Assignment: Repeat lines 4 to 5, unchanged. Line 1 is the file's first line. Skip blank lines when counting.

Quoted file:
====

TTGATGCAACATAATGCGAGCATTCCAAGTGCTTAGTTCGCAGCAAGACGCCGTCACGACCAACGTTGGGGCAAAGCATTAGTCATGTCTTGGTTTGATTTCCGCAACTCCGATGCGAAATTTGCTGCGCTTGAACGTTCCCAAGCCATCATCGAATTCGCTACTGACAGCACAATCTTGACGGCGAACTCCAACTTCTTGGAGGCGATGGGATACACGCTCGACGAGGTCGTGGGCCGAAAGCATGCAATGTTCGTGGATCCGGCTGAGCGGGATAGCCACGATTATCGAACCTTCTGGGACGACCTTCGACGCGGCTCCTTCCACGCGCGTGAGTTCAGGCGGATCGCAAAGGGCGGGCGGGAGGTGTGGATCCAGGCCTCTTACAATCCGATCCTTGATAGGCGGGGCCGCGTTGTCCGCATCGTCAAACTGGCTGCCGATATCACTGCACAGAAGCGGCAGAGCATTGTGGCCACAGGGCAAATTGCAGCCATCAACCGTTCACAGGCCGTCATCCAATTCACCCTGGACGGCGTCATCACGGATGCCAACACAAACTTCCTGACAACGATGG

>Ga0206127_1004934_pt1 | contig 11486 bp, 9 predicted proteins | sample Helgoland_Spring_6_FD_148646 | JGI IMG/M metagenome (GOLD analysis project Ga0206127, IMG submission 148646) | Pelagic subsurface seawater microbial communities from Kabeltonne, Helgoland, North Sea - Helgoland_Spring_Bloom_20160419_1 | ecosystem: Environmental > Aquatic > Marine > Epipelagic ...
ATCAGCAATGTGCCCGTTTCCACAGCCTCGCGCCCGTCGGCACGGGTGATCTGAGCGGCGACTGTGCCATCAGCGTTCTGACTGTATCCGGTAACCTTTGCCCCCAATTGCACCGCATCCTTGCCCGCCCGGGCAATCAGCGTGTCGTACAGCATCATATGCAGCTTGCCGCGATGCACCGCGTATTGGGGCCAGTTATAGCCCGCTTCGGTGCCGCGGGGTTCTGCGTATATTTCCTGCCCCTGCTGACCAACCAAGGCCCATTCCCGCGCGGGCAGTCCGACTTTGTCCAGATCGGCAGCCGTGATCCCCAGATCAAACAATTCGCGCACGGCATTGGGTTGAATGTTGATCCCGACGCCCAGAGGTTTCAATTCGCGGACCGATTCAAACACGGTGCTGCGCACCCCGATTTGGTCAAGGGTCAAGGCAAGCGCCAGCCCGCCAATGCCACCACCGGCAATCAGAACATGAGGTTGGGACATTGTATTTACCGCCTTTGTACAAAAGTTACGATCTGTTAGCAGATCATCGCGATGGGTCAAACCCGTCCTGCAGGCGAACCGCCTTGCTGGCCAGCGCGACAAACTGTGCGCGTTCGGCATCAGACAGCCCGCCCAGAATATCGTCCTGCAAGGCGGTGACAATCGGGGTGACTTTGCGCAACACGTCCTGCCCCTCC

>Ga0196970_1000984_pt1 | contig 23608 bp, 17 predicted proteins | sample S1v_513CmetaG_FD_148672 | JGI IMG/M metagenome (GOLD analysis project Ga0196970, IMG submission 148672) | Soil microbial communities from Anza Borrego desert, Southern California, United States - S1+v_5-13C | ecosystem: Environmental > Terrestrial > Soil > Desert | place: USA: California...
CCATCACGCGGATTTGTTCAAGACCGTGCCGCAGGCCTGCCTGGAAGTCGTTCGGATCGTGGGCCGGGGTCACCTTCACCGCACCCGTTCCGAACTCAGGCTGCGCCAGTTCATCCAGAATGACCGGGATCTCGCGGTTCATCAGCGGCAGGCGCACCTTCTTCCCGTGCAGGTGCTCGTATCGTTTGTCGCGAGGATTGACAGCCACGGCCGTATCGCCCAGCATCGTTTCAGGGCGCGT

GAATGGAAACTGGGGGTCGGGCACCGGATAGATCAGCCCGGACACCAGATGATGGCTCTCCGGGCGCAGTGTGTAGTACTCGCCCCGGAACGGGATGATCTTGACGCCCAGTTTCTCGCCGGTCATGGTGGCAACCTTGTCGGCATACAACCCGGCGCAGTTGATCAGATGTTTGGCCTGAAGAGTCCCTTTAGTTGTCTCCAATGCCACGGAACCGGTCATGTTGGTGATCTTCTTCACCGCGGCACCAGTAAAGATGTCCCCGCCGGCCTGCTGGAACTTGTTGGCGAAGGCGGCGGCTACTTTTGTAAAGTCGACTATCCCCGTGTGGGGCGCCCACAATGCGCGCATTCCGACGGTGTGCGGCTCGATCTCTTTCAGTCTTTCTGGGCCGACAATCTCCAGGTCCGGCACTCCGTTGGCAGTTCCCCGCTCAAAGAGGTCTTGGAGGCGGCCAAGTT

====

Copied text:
>Ga0196970_1000984_pt1 | contig 23608 bp, 17 predicted proteins | sample S1v_513CmetaG_FD_148672 | JGI IMG/M metagenome (GOLD analysis project Ga0196970, IMG submission 148672) | Soil microbial communities from Anza Borrego desert, Southern California, United States - S1+v_5-13C | ecosystem: Environmental > Terrestrial > Soil > Desert | place: USA: California...
CCATCACGCGGATTTGTTCAAGACCGTGCCGCAGGCCTGCCTGGAAGTCGTTCGGATCGTGGGCCGGGGTCACCTTCACCGCACCCGTTCCGAACTCAGGCTGCGCCAGTTCATCCAGAATGACCGGGATCTCGCGGTTCATCAGCGGCAGGCGCACCTTCTTCCCGTGCAGGTGCTCGTATCGTTTGTCGCGAGGATTGACAGCCACGGCCGTATCGCCCAGCATCGTTTCAGGGCGCGT